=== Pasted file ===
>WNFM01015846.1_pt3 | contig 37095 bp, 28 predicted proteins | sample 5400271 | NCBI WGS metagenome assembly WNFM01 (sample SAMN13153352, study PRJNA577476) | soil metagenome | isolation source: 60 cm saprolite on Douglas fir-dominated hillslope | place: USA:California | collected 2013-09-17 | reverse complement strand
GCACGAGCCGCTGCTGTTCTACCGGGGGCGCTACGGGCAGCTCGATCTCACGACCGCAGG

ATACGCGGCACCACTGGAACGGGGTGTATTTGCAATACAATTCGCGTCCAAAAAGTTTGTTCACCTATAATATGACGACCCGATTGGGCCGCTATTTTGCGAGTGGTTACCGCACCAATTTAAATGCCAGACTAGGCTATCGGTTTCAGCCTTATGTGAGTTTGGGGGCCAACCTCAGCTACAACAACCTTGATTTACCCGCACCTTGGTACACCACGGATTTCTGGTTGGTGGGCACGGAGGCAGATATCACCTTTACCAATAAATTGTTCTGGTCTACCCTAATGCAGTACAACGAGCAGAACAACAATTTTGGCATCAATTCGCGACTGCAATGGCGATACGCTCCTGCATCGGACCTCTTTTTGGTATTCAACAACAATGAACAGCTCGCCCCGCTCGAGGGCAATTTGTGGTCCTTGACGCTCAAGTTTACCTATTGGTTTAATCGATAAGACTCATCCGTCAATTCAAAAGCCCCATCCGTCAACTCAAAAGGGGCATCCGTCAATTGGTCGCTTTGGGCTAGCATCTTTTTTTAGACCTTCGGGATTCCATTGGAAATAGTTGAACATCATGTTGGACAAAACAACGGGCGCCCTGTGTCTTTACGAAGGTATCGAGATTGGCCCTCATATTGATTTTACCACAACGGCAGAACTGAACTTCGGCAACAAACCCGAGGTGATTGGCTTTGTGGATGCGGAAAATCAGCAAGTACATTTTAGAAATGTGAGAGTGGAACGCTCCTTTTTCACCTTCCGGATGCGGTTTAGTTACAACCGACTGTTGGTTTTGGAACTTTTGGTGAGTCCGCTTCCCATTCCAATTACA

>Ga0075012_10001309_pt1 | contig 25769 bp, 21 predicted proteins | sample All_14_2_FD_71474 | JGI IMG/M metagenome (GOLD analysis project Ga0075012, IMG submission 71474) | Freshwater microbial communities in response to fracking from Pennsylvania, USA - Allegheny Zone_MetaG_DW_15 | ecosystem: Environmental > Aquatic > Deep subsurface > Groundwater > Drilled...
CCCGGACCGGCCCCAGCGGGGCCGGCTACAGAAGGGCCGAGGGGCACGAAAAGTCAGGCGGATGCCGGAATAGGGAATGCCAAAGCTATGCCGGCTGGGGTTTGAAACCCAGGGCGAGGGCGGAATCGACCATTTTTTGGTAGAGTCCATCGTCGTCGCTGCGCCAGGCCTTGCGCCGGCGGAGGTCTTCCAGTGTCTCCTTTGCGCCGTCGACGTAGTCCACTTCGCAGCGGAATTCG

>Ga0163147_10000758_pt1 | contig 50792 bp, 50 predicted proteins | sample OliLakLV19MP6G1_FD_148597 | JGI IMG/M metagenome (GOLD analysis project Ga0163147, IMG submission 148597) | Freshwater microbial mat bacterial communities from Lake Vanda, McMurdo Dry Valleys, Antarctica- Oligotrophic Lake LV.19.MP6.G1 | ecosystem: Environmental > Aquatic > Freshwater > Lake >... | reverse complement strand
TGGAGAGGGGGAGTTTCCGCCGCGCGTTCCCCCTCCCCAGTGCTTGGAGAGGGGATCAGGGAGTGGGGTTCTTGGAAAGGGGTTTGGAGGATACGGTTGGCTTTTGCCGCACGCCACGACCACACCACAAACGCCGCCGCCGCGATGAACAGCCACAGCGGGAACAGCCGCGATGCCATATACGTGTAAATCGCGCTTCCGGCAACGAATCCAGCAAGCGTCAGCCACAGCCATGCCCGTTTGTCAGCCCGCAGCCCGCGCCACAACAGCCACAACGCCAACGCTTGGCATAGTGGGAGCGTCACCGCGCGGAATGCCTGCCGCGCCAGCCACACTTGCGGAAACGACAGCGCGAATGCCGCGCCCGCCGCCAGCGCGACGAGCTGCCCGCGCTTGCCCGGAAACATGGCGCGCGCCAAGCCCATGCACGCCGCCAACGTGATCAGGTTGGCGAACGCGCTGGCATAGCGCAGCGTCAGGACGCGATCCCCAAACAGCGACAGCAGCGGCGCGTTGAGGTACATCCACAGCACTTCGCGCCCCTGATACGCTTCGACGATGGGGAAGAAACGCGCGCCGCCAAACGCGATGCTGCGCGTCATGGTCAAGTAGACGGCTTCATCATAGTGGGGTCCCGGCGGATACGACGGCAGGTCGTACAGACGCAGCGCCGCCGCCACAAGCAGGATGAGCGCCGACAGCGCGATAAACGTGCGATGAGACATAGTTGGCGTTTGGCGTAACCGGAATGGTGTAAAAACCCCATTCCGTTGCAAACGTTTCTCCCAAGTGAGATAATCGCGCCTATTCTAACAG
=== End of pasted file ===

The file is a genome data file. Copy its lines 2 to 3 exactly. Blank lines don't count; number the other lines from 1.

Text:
GCACGAGCCGCTGCTGTTCTACCGGGGGCGCTACGGGCAGCTCGATCTCACGACCGCAGG

ATACGCGGCACCACTGGAACGGGGTGTATTTGCAATACAATTCGCGTCCAAAAAGTTTGTTCACCTATAATATGACGACCCGATTGGGCCGCTATTTTGCGAGTGGTTACCGCACCAATTTAAATGCCAGACTAGGCTATCGGTTTCAGCCTTATGTGAGTTTGGGGGCCAACCTCAGCTACAACAACCTTGATTTACCCGCACCTTGGTACACCACGGATTTCTGGTTGGTGGGCACGGAGGCAGATATCACCTTTACCAATAAATTGTTCTGGTCTACCCTAATGCAGTACAACGAGCAGAACAACAATTTTGGCATCAATTCGCGACTGCAATGGCGATACGCTCCTGCATCGGACCTCTTTTTGGTATTCAACAACAATGAACAGCTCGCCCCGCTCGAGGGCAATTTGTGGTCCTTGACGCTCAAGTTTACCTATTGGTTTAATCGATAAGACTCATCCGTCAATTCAAAAGCCCCATCCGTCAACTCAAAAGGGGCATCCGTCAATTGGTCGCTTTGGGCTAGCATCTTTTTTTAGACCTTCGGGATTCCATTGGAAATAGTTGAACATCATGTTGGACAAAACAACGGGCGCCCTGTGTCTTTACGAAGGTATCGAGATTGGCCCTCATATTGATTTTACCACAACGGCAGAACTGAACTTCGGCAACAAACCCGAGGTGATTGGCTTTGTGGATGCGGAAAATCAGCAAGTACATTTTAGAAATGTGAGAGTGGAACGCTCCTTTTTCACCTTCCGGATGCGGTTTAGTTACAACCGACTGTTGGTTTTGGAACTTTTGGTGAGTCCGCTTCCCATTCCAATTACA